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Dumping The Kids

Children travelling alone

The race to get rid of expensive unwanted service offerings by airlines continues apace. As we approach (or enter) the holiday season, many parents will be finding out that the "Unaccompanied Minor" is basically, a thing of the past and that if your child is four-and-three-quarters, then unless you go, (or someone else 18 or over (not 16!)) your child isn't.

(That said, under 5 years of age is not really the time for children to travel alone anyway)

The "Unaccompanied Minor" (UM) service offered by airlines used to be free, then charges came in and now, if you can find an airline that offers the service, then you may find yourself paying up to 200 Euros. The cost, really, was never an issue - no parent would balk at a 200 Euro charge, if it meant peace of mind that your child was in good hands.

Flights to America still have a UM offerings but for routes going anywhere but the USA, there is little to offer.

An interesting email bulletin did drop on my desk, however, from Virgin Atlantic. Virgin, apart from their (excellent) full blown UM service, also acknowledge a YPTA entry in any booking. YPTA means "Young Person Travelling Alone" and in the words of Virgin Atlantic: "... this will ensure that these customers are flagged to the airport staff and visible to our crew".

The YPTA option is available to passengers on their own, between the ages of 12 and 18.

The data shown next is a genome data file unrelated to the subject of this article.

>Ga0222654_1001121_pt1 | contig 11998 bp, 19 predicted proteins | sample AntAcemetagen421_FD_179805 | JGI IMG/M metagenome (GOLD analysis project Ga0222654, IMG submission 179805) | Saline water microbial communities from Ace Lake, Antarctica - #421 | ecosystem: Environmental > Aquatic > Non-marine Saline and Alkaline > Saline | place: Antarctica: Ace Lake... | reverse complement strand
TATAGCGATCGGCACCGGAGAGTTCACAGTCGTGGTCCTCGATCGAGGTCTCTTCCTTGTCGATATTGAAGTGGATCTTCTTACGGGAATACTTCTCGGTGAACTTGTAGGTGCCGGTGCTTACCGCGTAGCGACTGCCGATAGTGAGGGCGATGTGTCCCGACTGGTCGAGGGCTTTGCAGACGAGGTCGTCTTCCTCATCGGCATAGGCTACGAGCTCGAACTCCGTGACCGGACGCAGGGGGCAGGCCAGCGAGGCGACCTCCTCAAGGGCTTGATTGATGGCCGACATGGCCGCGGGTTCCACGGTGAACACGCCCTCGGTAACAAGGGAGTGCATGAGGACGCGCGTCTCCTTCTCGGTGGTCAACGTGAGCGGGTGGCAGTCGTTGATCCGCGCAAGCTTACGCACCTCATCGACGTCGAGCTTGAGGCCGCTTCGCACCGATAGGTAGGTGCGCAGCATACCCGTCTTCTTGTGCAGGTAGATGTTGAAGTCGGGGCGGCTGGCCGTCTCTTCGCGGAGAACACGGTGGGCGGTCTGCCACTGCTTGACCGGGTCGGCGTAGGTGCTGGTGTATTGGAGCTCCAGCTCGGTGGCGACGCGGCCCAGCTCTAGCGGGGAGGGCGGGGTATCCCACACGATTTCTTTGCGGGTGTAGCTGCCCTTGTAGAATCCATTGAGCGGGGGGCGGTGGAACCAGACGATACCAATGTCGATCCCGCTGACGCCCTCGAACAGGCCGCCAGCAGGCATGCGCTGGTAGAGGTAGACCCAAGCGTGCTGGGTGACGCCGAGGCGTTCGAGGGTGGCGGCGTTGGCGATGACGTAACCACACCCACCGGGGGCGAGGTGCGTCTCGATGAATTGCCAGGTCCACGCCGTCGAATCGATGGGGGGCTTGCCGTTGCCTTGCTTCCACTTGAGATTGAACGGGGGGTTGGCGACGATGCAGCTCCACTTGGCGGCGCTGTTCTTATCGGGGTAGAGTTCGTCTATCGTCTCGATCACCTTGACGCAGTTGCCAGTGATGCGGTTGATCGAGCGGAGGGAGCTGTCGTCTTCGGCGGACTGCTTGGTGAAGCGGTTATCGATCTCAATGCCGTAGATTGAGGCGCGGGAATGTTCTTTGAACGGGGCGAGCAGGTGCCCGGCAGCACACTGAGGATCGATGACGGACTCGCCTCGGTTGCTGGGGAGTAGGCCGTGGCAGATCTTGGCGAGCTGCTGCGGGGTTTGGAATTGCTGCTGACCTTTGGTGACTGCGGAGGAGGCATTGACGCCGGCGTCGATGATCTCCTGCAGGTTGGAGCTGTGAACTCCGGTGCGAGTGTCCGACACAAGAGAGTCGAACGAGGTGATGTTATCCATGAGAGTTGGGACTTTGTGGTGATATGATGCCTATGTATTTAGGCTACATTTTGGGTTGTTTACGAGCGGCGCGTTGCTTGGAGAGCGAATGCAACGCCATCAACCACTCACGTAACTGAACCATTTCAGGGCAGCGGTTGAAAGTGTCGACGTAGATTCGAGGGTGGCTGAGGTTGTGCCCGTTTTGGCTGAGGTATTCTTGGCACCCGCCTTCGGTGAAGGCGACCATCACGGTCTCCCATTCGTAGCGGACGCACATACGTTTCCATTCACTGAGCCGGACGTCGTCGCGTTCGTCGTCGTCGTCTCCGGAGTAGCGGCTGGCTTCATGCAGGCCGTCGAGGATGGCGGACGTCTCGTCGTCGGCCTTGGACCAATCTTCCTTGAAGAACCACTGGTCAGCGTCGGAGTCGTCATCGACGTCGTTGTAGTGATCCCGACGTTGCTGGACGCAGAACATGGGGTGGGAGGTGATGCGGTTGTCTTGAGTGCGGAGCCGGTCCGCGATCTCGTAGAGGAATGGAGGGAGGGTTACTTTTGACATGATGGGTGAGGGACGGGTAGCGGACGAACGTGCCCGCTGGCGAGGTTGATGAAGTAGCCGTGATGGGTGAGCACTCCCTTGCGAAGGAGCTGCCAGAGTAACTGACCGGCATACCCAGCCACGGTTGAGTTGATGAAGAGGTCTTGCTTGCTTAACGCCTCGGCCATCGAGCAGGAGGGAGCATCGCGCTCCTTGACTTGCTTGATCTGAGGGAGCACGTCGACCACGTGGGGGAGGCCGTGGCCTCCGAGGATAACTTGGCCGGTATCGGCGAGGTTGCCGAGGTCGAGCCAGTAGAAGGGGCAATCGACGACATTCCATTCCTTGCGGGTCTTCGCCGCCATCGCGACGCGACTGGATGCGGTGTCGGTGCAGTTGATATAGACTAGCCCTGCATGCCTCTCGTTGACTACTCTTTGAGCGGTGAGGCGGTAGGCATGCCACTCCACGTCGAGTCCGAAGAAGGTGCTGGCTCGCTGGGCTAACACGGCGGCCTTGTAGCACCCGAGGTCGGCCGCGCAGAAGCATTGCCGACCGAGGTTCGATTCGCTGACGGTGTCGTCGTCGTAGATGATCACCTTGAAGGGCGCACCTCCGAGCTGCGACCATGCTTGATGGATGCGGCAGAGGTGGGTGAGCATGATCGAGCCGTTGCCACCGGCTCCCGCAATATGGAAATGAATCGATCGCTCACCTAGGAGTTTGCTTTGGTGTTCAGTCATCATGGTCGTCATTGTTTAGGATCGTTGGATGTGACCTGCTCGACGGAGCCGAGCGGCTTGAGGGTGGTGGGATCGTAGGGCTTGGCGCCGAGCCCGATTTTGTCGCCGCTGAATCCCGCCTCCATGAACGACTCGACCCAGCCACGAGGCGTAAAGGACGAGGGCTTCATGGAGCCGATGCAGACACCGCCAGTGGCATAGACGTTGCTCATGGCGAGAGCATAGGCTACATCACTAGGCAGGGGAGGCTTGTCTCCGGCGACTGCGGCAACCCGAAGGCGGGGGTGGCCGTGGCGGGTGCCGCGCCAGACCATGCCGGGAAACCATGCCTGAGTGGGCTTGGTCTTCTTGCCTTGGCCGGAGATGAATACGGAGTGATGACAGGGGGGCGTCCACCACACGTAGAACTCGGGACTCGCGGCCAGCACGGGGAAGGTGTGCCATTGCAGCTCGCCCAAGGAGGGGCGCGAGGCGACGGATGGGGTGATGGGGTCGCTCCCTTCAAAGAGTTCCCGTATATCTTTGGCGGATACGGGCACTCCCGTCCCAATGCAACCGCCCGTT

For many a parent, that is all that one wants. That the airline is aware of the child/ young person and that someone is likely to give a monkeys if the child is missing from the passenger manifest when it is time to close the doors.

Running a trimmed down UM service is all that is needed. That crew and airport staff are aware and that a child and young person knows who to turn to when they face the daunting prospect of fighting through the retail bombardment and mystery maze that departure lounges have become, is all that is asked for.

Parents do find themselves apart for whatever reason and there is a need for parents or guardians to be able to have peace of mind when little Johnny or Julie has to travel alone. My younger daughter had to travel from London to Moscow on her own and it was a worry that between my dropping her off and Mummy picking her up, all trace of No.2 daughter could be lost.

Though many kids are quite streetwise, airports have become quite daunting places and are full of strangers, many (most?) of whom do not have a Basic Disclosure Certificate and (probably) do not even know that a BDC exists. Yet airlines and airports are quite happy to separate children from their parents or guardians and, were there to be a delay, allow a child or young person to be at the mercy of anyone for a significant amount of time - possibly even, overnight.

At a time when airlines seek both differentiation and additional ways of determining income, to drop the UM service is at best, strange. Parents and guardians are happy enough to pay - and pay a substantial amount - to give them that peace of mind. For those with elder children, knowing that the airline is at least aware and having some sort of place in a busy departure lounge where a young person may at least derive some help and perhaps comfort, is not too much to ask.

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